Public Information Notice: IMF Concludes 2001 Article IV Consultation with Zimbabwe
June 19, 2002
|Public Information Notices (PINs) are issued, (i) at the request of a member country, following the conclusion of the Article IV consultation for countries seeking to make known the views of the IMF to the public. This action is intended to strengthen IMF surveillance over the economic policies of member countries by increasing the transparency of the IMF's assessment of these policies; and (ii) following policy discussions in the Executive Board at the decision of the Board.|
On December 14, 2001, the Executive Board of the International Monetary Fund (IMF) concluded the Article IV consultation with Zimbabwe.1
Zimbabwe's economic crisis has continued to deepen. The deterioration has mainly been the result of inappropriate macroeconomic policies and a general breakdown in the rule of law in the context of the government's fast-track land reform program launched in early 2000. This deterioration has undermined investor confidence, contributed to the rise in unemployment, destroyed capital, and eroded institutions important for economic development, thereby darkening the longer-term outlook. Real GDP is projected to contract by 8½ percent in 2001, bringing the cumulative decline in real per capita GDP since 1997 to 23 percent. Expansionary monetary policies have pushed inflation toward triple-digit levels and created an asset price bubble. Poverty and unemployment are rising, and food shortages-stemming from price controls on main commodities and foods, crop destruction, drought and floods, and the lack of foreign exchange-are becoming serious. Zimbabwe's economic and social problems are spilling over to other countries in the region in the form of increased illegal immigration, weakened investor confidence, and financial market turmoil.
Unsustainable fiscal policies have been at the center of the deterioration in the economy. The overall budget deficit rose sharply to 23 percent of GDP in 2000, owing to large, unbudgeted increases in civil service wages, military spending, and domestic interest payments. Some progress has been made to return fiscal policy to a sustainable path in 2001, although the expected reduction in the overall deficit to about 12½ percent of GDP will be achieved mainly through a sharp fall in interest payments in the wake of the forced restructuring of domestic debt by the government. The recently announced budget for 2002 proposes a deficit of 15 percent of GDP, well above the outcome for this year and the 8 percent of GDP target set last year in the context of the three-year rolling budget. Government borrowing is therefore expected to remain substantial in 2002.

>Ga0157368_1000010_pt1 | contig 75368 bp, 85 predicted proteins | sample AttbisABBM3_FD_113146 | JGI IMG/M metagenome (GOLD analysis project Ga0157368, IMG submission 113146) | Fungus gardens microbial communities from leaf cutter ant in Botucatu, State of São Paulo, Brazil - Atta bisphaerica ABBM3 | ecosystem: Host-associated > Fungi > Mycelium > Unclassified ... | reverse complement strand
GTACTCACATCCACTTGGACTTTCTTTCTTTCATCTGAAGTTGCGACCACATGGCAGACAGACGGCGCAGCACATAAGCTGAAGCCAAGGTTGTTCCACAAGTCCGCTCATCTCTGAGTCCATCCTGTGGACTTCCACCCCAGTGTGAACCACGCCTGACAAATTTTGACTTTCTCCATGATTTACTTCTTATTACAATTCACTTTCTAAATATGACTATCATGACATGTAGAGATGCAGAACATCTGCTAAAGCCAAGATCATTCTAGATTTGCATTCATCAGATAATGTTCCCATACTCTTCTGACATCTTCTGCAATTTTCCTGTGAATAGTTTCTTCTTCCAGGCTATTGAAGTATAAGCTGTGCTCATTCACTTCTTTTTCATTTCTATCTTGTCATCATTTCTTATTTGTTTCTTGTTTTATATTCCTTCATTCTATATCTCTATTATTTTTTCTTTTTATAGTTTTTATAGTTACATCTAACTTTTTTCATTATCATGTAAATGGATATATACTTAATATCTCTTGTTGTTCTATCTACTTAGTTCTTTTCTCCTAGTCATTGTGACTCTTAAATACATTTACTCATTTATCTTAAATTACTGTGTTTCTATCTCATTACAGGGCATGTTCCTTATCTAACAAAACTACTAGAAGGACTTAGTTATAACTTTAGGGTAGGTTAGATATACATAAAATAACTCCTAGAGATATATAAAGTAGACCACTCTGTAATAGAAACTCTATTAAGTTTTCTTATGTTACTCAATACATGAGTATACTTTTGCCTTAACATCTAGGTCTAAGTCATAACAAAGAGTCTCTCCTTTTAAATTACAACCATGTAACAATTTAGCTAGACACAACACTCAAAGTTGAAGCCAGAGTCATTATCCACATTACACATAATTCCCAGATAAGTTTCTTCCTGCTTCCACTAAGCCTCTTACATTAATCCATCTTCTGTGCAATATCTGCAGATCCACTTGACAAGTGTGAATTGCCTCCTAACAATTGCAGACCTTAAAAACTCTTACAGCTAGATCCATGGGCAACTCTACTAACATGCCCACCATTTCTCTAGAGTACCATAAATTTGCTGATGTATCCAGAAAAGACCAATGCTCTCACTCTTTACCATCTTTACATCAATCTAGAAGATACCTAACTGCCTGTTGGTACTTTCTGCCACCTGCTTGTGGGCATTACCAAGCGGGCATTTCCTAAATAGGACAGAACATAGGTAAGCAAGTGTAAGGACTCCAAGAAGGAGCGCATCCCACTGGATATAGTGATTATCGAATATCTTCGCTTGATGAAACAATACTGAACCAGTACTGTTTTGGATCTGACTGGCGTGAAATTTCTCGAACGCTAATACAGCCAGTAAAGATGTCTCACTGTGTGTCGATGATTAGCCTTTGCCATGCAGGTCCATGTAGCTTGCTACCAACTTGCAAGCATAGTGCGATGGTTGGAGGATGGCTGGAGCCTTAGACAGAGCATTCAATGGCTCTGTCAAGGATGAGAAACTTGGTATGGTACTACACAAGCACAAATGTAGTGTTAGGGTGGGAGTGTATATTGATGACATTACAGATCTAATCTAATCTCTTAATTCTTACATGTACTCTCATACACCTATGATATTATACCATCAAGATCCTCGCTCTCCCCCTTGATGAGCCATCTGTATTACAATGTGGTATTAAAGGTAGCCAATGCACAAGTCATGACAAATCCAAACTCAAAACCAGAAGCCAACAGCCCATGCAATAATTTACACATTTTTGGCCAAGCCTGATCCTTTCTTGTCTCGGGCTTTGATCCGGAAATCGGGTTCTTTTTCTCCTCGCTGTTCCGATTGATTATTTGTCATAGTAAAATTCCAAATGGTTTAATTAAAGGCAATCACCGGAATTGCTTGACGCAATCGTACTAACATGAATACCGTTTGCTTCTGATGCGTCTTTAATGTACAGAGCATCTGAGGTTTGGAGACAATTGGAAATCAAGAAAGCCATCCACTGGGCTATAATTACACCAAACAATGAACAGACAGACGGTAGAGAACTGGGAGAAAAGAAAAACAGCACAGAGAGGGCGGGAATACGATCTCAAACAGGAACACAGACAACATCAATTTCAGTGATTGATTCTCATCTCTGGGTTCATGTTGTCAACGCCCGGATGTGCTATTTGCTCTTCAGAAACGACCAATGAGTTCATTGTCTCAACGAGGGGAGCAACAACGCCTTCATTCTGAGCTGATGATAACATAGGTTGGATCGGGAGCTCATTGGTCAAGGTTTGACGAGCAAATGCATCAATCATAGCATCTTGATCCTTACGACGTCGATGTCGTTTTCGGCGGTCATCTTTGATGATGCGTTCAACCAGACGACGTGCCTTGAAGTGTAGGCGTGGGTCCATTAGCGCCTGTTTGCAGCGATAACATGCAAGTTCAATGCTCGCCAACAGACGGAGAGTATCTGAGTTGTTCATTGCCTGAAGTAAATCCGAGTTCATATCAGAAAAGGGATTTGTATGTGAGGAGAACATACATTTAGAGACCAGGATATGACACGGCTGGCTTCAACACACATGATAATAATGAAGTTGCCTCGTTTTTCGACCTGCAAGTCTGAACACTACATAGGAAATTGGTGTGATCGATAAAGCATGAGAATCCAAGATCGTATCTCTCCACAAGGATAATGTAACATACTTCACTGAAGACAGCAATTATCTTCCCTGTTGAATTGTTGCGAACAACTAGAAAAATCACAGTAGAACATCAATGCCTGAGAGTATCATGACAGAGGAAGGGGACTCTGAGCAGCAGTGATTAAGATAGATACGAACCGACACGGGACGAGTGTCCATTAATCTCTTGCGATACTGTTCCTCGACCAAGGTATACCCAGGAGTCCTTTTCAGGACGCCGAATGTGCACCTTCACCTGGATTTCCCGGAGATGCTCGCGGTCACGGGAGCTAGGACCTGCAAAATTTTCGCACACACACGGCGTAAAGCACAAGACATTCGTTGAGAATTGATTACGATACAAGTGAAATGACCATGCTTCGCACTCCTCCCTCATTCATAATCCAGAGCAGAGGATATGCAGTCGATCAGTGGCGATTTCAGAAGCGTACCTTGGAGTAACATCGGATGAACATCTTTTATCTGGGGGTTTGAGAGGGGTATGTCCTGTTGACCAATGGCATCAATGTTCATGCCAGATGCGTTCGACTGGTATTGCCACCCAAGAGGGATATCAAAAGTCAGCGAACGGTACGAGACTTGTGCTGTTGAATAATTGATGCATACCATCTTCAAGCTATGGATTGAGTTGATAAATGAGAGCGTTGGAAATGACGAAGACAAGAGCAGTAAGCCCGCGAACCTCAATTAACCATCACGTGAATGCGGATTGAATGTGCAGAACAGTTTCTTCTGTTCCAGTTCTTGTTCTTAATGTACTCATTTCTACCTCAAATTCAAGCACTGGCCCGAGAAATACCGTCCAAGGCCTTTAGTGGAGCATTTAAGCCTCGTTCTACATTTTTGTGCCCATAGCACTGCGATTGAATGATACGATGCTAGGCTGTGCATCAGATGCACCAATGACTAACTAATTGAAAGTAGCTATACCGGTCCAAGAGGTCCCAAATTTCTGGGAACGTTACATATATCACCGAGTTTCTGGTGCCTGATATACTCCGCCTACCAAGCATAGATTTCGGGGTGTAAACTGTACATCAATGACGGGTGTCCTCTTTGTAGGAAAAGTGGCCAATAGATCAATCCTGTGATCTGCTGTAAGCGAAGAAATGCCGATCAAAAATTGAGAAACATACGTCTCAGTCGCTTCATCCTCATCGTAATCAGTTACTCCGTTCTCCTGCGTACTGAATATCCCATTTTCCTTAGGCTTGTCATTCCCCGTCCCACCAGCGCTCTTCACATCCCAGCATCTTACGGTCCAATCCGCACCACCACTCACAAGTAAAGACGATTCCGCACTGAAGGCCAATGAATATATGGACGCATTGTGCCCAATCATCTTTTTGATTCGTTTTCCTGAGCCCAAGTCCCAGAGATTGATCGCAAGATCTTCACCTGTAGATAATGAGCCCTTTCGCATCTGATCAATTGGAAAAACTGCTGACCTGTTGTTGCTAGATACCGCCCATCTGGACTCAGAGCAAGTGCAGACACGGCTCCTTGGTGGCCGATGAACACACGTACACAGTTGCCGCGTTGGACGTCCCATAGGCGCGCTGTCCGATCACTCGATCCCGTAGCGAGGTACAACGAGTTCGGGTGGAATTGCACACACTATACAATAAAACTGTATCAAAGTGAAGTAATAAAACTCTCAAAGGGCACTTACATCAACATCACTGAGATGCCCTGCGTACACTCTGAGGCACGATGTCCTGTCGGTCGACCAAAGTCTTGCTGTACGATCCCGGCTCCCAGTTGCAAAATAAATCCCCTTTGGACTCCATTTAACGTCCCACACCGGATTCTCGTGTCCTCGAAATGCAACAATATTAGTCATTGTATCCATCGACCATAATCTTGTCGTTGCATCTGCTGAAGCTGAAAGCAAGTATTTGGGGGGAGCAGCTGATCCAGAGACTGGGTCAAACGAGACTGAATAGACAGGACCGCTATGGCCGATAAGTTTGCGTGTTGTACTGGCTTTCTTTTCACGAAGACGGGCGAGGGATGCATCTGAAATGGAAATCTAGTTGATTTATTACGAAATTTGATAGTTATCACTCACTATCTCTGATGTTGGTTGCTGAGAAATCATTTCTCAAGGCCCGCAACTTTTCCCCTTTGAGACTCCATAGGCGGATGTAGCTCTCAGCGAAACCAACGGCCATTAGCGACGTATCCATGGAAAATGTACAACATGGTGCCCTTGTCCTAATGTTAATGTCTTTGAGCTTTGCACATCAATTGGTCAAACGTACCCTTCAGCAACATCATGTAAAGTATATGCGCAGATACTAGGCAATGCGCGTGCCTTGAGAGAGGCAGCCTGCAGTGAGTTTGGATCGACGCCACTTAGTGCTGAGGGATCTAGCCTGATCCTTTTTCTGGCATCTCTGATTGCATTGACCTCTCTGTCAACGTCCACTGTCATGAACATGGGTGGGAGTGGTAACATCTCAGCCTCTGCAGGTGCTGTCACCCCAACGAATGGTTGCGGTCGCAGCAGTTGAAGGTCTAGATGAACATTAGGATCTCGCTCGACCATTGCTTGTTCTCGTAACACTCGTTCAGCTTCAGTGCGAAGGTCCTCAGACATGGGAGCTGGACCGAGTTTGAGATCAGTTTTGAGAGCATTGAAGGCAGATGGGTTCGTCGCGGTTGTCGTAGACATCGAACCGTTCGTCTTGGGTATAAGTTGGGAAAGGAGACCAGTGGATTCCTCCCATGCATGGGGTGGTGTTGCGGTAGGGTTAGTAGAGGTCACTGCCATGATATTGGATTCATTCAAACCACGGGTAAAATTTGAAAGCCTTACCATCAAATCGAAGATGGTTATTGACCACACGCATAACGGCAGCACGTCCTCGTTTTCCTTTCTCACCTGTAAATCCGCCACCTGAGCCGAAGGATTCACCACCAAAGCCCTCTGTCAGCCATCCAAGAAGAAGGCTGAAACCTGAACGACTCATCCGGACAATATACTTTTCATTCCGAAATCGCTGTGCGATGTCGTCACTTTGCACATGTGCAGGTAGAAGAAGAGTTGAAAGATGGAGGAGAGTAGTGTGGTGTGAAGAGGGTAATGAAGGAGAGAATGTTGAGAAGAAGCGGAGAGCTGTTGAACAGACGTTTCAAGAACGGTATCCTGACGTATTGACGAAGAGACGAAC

Monetary policy was relaxed during the second half of 2000, as the government's domestic borrowing requirement rose rapidly, and has become highly expansionary in 2001. The restructuring of government debt and heavy borrowing from the Reserve Bank of Zimbabwe (RBZ) caused interest rates to collapse from 65 percent at end-2000 to 14 percent in January 2001. As inflation has accelerated after mid-2001 and government borrowing from the RBZ has approached the statutory limit of 20 percent of the previous year's revenue, yields on treasury bills have recently risen somewhat, although remaining highly negative in real terms. Reserve money growth increased sharply to 150 percent in the year to September 2001, compared with 22 percent in the same period in 2000. Asset substitution away from money market instruments has created bubbles in equity and residential real estate prices. Moreover, the deteriorating economic situation has increased vulnerabilities in the financial sector.
The real effective exchange rate in the official market has appreciated sharply since October 2000, when the RBZ effectively returned to a fixed exchange rate regime. The continued shortage of foreign exchange, lack of official reserves, and limited access to foreign financing, have led to widespread import scarcities that are crippling economic activity as well as to the accumulation of external payments arrears, which rose to about US$722 million at the end of October 2001. Zimbabwe has been in arrears to the Fund since February 2001; and these had accumulated to SDR 53.7 million at the end of October. On September 24, 2001, the Executive Board declared Zimbabwe ineligible to use the general resources of the Fund and removed it from the list of countries eligible to borrow resources under the Poverty Reduction and Growth Facility (PRGF) Trust.
Executive Board Assessment
Executive Directors expressed deep concern about the sharp decline in economic activity and per capita income, the rise in poverty and human suffering, the acceleration of inflation, and the accumulation of domestic and external payments arrears, all of which gathered pace in 2001. Directors noted that the deteriorating situation is the result of inappropriate economic policies aggravated by violence and disruptions to productive activity related to the government's fast-track land reform program. Directors expressed concern that Zimbabwe's economic and social problems are having adverse spillover effects on neighboring countries, which adds to the urgency of taking decisive corrective action.